On May 10, Saudi writer Abdulhameed al-Ghobain, a political activist who shares the state of mind of Saudi Crown Prince Mohammed bin-Salman, told the pro-Palestinian London-based BBC Arabic radio: “There is a deluge of opinions against the Palestinian cause. Our public has turned against the Palestinians, in general … If you came to Saudi Arabia and conducted a survey—even among middle and high school students—they will tell you that they are indifferent to the Palestinian cause.”

Al-Ghobain continued: “These opinions have been voiced very loudly in Saudi Arabia for the past two years. At first it was said quietly, but now this voice is very loud. People say out in the open that they do not care about the Palestinian cause … and that we must steer our relations in keeping with our interests. It is in our strategic interest, and in keeping with our future economic interests, to maintain real relations with Israel. Israel is an advanced country and we can benefit from it. Turkey established relations with Israel and experienced great progress … We should deal with reality. The relations with Israel have become warm. It is no longer just about normalization.”

In addition, two Saudi TV drama series aired during the Islamic holy month of Ramadan—”Umm Haroun” and “Exit 7,” broadcast by the Dubai-based Saudi MBC—promote normalization with the Jewish people and Israel, while criticizing the Palestinians. According to Morocco World News, the Saudi TV series cozy up to Israel, and are considered by Palestinians to be a blow to the support of the Palestinian cause. The New York-based Moroccan online newspaper claims that the TV series reflect the policy of the Saudi crown prince. According to “Exit 7,” the Palestinians are Saudi Arabia’s enemy.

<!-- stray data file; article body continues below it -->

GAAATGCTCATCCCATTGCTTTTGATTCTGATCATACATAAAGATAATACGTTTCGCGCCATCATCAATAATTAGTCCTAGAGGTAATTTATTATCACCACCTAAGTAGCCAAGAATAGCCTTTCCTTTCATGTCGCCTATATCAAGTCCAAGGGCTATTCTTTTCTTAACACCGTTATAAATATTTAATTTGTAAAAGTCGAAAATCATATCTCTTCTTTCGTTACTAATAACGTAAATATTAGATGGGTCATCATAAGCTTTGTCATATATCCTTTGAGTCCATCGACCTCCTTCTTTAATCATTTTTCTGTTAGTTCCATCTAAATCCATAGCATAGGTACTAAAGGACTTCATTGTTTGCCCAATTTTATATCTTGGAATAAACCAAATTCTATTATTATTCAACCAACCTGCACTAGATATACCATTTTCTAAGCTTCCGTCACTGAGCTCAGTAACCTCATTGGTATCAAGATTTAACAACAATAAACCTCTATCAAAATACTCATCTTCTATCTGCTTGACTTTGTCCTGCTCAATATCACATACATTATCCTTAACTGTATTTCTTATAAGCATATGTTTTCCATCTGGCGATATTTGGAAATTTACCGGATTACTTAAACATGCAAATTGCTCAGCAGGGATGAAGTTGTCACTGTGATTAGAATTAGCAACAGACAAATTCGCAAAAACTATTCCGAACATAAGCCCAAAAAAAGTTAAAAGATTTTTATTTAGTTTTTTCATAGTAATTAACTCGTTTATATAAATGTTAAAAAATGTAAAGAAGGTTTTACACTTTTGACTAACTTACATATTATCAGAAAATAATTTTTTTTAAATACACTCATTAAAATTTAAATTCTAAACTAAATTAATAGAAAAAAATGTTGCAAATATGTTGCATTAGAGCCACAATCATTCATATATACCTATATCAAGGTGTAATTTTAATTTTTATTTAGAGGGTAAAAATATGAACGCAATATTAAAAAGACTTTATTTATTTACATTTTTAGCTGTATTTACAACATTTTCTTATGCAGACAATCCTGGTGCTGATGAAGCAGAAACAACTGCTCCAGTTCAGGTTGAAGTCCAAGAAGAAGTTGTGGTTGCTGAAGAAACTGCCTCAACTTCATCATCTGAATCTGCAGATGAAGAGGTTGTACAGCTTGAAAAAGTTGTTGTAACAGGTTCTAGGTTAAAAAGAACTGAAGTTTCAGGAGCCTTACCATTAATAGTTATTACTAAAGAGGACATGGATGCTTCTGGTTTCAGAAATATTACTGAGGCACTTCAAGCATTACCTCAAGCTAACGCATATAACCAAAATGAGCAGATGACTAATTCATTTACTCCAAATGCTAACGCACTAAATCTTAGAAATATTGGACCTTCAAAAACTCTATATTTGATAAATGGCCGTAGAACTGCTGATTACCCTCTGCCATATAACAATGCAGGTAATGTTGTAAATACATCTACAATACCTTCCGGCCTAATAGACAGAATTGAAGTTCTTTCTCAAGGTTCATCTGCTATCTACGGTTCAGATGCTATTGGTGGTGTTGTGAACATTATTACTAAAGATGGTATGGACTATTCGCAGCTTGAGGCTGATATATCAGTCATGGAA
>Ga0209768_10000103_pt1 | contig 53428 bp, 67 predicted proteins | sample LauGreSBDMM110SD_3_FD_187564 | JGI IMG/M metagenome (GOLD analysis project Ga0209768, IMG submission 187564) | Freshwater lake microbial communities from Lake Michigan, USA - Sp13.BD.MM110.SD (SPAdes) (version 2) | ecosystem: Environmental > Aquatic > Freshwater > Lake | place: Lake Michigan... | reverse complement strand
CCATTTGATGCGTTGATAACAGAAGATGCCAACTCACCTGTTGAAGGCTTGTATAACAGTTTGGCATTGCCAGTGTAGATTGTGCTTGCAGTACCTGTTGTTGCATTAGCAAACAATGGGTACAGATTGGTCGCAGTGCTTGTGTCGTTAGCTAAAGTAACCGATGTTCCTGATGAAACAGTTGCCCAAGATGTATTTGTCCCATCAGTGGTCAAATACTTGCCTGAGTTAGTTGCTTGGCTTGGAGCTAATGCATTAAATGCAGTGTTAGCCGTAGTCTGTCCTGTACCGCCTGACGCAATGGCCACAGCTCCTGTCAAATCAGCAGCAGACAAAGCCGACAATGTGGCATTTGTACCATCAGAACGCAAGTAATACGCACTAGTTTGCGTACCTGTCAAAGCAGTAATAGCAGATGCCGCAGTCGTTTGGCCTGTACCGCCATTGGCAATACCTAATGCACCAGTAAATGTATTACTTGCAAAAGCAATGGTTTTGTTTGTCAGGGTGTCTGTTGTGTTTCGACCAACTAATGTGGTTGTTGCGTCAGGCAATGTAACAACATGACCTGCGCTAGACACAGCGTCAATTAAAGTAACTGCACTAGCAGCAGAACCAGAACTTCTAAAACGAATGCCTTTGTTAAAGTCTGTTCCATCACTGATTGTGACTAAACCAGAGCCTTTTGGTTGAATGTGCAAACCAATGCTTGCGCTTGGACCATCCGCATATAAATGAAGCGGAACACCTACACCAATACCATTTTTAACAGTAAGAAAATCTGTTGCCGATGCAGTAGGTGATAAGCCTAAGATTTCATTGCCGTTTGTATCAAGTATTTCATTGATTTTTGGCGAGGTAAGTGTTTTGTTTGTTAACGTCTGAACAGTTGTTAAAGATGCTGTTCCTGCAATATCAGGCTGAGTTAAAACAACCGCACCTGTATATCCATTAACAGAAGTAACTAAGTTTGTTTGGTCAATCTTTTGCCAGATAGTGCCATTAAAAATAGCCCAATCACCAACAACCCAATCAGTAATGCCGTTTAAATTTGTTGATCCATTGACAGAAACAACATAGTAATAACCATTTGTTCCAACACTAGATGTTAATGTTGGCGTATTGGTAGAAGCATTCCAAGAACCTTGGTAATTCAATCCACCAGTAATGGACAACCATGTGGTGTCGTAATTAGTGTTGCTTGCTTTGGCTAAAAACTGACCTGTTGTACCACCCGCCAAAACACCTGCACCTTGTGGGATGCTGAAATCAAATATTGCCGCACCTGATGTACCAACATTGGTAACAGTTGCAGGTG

The Saudis are not philo-Israel; they are philo-Saudi Arabia, acting in the best interests of their country, notwithstanding their adherence to the fundamentals of Islam.

While the House of Saud associates Palestinians with regional threats, it considers Israel an essential, reliable and effective ally in the face of these threats. While the United States is, by far, a more significant ally of Saudi Arabia, its reliability was deeply eroded in Riyadh during the 2009-2016 U.S.-Iran honeymoon.

Israel’s posture of deterrence is based—to a large extent—on topographic high grounds (the Golan Heights and the Judea and Samaria mountain ridges), which have transformed Israel into a key regional force-multiplier, bolstering the national security of Jordan, Saudi Arabia and other pro-U.S. Arab regimes. A retreat from these high grounds would demolish Israel’s posture of deterrence, denying Saudi Arabia and all other pro-U.S. Arab regimes a critical line of defense.

Yoram Ettinger is a former ambassador and head of Second Thought: A U.S.-Israel Initiative.

This article was first published by the Ettinger Report.

The opinions and facts presented in this article are those of the author, and neither JNS nor its partners assume any responsibility for them.